If you look at a Poodle from the front, then their forelegs should be parallel and straight when looking at them. Their elbow should be just below their shoulder’s highest point and declaws should be removed.
When you pay attention to their feet, they should be tight, have an oval shape and face straight. Their feet should never be turned in or out, and their toes should be arched on thick, firm, cushioned pads. Moreover, their feet should have strong pasterns on them.
Major fault: A Poodle should not have flat feet, also known as paper feet. Similarly, they must not have splayed feet. This condition occurs when there is a significant gap between their toes and can be caused by either biological or environmental factors.
Another vital factor to consider is the angle of your Poodles hindquarters. To fall properly within the breed Standard, they should balance them with their forequarters.
Just like their forequarters, they should be straight and parallel when you look at them from behind. Similarly, their muscles should be well bent. In particular, their femur and tibia bones should be equal in length. Their hock joint situated on their back leg below their knee should be perpendicular to their heel.
Coat & Clips
If you’re interested in taking your Poodle into the show ring, then your Poodle needs to have the right coat quality and clippings. If they don’t align with the specific guidelines mentioned by the AKC, they will fail to qualify for the Breed Standard.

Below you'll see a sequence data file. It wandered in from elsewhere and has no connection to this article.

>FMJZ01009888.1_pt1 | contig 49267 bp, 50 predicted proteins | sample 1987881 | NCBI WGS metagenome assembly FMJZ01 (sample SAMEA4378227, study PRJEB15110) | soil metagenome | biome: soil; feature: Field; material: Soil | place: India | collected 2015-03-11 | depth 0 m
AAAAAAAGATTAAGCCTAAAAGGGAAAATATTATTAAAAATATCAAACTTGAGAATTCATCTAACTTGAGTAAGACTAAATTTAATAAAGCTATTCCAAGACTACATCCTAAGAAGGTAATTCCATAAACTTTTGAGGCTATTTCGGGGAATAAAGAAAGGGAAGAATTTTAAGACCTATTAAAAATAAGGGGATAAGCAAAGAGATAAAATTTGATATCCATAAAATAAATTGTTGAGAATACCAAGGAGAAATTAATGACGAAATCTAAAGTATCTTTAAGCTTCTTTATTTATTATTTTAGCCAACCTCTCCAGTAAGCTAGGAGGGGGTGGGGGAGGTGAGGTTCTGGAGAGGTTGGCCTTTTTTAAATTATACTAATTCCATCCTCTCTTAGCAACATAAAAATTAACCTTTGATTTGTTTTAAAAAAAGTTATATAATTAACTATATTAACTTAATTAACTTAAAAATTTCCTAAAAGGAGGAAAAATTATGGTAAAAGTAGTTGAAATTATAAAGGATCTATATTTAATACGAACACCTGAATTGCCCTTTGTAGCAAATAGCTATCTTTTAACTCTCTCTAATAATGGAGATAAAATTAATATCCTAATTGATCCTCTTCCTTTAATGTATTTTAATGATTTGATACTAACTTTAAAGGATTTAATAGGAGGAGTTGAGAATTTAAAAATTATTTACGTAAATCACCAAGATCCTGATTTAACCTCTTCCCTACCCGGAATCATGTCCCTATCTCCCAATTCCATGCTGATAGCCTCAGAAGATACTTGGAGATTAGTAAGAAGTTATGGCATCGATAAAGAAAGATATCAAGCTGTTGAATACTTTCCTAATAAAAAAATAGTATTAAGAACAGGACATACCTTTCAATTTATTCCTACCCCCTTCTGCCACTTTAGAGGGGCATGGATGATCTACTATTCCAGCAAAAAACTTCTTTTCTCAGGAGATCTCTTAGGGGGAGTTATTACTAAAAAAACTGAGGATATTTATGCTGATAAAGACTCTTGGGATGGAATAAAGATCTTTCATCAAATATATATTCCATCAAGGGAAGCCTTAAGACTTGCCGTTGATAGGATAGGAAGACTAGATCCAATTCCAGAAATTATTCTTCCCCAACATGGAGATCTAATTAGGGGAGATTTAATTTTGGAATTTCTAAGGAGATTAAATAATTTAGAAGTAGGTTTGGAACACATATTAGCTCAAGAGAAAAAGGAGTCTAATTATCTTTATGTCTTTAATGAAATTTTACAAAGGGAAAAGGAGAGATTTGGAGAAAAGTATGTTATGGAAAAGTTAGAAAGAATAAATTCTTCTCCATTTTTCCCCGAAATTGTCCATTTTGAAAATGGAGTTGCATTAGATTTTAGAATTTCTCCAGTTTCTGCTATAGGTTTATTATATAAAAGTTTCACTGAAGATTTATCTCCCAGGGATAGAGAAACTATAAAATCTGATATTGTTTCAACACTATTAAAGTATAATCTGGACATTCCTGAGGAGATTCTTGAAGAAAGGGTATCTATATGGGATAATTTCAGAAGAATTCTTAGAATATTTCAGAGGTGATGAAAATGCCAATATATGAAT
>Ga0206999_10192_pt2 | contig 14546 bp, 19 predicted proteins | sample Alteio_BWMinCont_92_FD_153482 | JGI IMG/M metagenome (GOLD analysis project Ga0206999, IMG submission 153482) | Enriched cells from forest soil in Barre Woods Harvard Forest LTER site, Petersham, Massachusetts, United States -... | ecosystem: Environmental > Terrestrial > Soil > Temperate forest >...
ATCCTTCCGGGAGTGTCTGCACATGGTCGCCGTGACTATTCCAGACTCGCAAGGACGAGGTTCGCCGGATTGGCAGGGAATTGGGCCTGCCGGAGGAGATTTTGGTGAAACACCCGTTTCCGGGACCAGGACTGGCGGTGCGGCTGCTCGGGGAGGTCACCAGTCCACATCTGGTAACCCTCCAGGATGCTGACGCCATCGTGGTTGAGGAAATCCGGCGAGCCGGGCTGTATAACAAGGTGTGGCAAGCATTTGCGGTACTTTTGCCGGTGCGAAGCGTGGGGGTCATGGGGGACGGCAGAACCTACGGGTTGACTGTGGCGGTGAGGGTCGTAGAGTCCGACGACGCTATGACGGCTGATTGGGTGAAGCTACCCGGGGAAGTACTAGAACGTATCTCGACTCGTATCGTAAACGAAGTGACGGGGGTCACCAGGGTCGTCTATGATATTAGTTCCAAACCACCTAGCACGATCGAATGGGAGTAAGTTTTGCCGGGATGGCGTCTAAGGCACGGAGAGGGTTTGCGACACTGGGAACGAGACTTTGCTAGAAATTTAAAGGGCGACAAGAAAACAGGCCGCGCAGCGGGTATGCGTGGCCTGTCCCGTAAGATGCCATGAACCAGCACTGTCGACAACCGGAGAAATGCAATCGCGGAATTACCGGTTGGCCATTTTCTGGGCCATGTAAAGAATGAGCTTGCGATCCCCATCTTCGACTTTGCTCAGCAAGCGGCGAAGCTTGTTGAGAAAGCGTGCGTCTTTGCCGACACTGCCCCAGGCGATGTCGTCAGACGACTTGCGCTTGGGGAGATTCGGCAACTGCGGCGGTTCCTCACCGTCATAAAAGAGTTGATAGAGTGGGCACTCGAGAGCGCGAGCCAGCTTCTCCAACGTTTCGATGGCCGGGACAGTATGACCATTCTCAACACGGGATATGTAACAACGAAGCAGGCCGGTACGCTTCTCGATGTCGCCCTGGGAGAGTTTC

The quality of a Poodles coat must be curly, with a naturally tough texture, and should be dense throughout the body. If not curly, it should be corded where their hair hangs in even and tight cords that can vary in length. However, their coat chords must be longer on their mane, body, head, and ears. Similarly, they should be shorter on their bracelets, pompoms, or puffs.
For show purposes, if your Poodle is younger than 12 months, then they can sport the puppy clip. Whereas if they are over 12 months old and attend regular classes, they must either have an English Saddle or Continental Clip. If your Poodle has any other form of clip-on competition, then they will be disqualified from the show ring.
This type of clip is where their coat is long, and their throat, face, feet, and base of the tail are shaven. Their feet should also be shaved and easy to see. Moreover, their tail should be cut into a pompon to make their appearance look neat. Similarly, when looking at the line of the Poodles coat, it should be smooth and unbroken.
English Saddle Clip
For your Poodle to have this clip, their throat, feet, face, forelegs, and tail base should be shaved. It’s important to note that their legs should not be fully shaved; there should be puffs of fur left on their forelegs and a pompon on the top of their tail.
Similarly, there should be a short blanket of hair on their hindquarters apart from a shaved part of their body that connects to the upper part of their leg and two shaved parts on their back legs. Similarly, there should be a visible area of their shaved leg above the puff. Also, the rest of their coat should be full and can be shaped if needed to make sure their body looks balanced and proportionate.